And thus began three and a half decades of agony, interlaced with marriage to a fine woman whose father was gay, our life as parents of two sons, a relentless urge to come out, and endless hell for her—until the Gay March on Washington in 1993 and my near suicide!

It took me many years to understand that suicidal moment in Metro Center. I had built my “straight“ life around the assumption that gay people could never be happy; e.g., the family’s cruel treatment of my father-in-law and my classic gay teenage years. So, one evening, when I got into a Red Line train to Bethesda where I lived, and the car filled up with dozens and dozens of very happy young people, I was truly puzzled. It was a sledge hammer to my head: these people were coming for the ‘93 March on Washington on April 25, my 55th birthday, and, guess what, they all got off at Dupont Circle—Duh! I found myself almost entirely alone in the subway car.

That was four days before the March. My carefully self-constructed five-decade-old cage began to come apart. The next morning, I had to Metro back to work, changing at Metro Center for the Blue line to the Old Post Office where I was an NEA staffer. The thought of my three-year-old grandson, really, actually saved me from jumping into an oncoming train. Or maybe it was my male ego, not wanting to do damage to the youngest generation carrying on my family name! He is now 30!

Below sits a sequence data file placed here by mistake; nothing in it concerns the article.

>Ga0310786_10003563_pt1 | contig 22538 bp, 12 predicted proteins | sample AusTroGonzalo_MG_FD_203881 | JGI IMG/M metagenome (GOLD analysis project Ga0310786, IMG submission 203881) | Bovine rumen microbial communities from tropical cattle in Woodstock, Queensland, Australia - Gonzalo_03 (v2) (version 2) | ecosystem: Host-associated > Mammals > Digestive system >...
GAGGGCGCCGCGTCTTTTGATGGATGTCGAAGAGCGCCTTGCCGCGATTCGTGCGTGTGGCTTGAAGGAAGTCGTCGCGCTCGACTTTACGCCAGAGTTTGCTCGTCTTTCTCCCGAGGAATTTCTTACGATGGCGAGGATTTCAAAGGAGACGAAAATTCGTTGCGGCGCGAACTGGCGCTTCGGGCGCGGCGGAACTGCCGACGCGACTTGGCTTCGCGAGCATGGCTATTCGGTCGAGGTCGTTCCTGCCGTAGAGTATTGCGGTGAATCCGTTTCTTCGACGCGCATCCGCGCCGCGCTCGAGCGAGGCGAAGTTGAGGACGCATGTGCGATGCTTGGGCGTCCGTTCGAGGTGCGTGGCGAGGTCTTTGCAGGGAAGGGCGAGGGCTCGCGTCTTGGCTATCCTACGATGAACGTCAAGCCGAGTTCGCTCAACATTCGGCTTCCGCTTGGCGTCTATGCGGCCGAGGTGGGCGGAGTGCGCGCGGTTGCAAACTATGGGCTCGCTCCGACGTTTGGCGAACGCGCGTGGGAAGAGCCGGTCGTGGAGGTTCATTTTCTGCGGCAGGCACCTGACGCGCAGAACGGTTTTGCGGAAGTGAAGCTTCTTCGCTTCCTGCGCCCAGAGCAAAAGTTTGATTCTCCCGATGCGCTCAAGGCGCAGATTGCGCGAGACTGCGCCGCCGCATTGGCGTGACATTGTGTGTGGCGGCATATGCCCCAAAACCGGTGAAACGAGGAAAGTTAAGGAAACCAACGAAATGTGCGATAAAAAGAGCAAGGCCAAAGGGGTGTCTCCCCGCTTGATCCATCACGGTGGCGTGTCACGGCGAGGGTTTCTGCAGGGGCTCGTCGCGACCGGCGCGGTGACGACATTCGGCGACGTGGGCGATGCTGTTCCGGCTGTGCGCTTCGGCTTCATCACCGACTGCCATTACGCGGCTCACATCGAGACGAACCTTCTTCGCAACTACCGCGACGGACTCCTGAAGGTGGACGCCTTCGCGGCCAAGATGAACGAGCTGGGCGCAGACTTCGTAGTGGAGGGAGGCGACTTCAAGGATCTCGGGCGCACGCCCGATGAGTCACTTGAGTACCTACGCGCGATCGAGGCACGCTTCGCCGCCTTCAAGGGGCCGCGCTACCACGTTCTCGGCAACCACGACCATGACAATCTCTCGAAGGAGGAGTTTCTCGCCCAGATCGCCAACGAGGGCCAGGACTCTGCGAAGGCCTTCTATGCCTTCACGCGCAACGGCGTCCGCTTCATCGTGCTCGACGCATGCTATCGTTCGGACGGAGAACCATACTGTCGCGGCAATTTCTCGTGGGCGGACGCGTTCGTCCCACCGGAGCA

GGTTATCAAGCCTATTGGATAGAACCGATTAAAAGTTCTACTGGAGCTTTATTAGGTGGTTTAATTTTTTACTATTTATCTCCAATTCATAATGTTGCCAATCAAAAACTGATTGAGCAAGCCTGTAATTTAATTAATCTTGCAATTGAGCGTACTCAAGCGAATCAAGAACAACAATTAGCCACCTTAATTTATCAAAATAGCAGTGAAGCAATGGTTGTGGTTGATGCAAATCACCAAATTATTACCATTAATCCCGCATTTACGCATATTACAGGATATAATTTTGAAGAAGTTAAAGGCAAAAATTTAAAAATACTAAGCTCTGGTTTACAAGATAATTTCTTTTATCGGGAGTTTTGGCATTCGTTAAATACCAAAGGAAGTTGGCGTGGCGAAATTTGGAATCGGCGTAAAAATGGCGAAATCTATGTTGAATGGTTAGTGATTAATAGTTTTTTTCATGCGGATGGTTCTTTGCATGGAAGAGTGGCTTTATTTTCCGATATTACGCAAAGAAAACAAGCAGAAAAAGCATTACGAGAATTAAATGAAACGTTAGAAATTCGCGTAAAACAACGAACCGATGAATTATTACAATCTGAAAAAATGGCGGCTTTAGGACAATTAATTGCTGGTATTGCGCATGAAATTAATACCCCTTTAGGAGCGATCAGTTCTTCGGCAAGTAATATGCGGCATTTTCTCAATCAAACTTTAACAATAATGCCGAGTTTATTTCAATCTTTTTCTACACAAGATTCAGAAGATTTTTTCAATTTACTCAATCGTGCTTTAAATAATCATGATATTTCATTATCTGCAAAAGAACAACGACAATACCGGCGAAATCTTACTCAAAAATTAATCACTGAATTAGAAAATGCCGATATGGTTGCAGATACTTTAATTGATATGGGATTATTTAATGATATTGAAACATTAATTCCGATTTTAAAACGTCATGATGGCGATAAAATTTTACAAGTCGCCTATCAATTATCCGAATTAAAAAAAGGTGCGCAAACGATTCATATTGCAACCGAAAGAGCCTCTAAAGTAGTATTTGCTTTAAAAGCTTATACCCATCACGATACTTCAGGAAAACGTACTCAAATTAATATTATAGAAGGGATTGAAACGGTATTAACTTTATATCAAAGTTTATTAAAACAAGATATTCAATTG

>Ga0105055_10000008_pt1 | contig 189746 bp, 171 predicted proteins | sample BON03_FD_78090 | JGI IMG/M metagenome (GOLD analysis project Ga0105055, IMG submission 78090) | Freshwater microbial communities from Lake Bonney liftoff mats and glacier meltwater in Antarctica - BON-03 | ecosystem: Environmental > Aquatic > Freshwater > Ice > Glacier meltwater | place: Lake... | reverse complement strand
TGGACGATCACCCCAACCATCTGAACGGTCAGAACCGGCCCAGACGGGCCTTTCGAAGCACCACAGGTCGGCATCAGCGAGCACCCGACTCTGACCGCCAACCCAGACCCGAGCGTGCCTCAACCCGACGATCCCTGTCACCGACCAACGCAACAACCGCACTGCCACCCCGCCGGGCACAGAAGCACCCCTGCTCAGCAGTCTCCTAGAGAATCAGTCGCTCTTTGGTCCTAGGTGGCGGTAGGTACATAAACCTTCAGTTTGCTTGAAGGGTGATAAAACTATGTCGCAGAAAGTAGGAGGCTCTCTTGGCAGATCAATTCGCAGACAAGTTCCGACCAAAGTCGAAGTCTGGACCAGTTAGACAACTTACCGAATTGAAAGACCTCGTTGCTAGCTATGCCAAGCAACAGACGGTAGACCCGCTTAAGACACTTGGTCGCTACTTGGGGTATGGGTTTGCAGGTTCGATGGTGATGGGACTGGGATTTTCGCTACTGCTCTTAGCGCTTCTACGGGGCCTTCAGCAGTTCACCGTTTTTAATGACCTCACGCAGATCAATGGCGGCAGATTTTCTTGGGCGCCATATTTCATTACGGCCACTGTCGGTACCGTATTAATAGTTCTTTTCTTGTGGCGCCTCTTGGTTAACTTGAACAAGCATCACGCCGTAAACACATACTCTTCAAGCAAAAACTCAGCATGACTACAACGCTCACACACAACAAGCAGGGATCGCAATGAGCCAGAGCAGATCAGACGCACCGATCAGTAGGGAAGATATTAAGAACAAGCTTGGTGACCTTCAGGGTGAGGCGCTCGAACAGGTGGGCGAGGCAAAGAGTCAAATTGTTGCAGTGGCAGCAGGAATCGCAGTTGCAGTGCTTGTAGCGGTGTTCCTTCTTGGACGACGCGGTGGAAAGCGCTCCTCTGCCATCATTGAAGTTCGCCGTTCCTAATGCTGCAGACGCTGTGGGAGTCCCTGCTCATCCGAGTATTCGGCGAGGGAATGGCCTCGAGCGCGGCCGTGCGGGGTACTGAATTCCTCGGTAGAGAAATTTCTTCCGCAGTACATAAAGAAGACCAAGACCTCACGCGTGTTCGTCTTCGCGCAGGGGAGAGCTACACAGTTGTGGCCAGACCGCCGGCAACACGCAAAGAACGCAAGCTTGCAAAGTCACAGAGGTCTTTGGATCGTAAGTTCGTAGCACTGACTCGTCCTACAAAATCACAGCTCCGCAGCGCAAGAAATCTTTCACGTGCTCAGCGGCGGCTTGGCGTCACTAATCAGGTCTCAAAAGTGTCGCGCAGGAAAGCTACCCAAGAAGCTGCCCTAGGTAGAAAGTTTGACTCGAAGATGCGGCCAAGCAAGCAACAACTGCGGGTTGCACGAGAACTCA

So, I had hit bottom and it has been all up since then.

 

You ask what my finest gay moment was—my marriage to my husband, Mark, at the Washington Ethical Society, two days after same-sex marriage became legal in DC. We have commissioned a memorial bench, the cat lovers’ bench at the gay corner of Congressional Cemetery right in front of Frank Kameny’s Veterans Administration headstone and Sgt. Leonard Matlovich’s grave site. Mark and I have four children and nine grandchildren. We are helping each other to live as happily as possible during these dreadful political and health-threatening days.